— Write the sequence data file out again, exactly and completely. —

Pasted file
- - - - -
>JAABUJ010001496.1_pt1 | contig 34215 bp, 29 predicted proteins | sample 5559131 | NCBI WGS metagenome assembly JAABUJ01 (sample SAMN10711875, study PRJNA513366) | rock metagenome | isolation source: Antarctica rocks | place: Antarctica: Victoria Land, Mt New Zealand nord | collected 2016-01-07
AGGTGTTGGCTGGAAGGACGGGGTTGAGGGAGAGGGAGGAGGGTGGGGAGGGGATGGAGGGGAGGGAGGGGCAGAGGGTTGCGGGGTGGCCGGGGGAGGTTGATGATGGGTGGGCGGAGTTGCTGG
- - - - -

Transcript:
>JAABUJ010001496.1_pt1 | contig 34215 bp, 29 predicted proteins | sample 5559131 | NCBI WGS metagenome assembly JAABUJ01 (sample SAMN10711875, study PRJNA513366) | rock metagenome | isolation source: Antarctica rocks | place: Antarctica: Victoria Land, Mt New Zealand nord | collected 2016-01-07
AGGTGTTGGCTGGAAGGACGGGGTTGAGGGAGAGGGAGGAGGGTGGGGAGGGGATGGAGGGGAGGGAGGGGCAGAGGGTTGCGGGGTGGCCGGGGGAGGTTGATGATGGGTGGGCGGAGTTGCTGG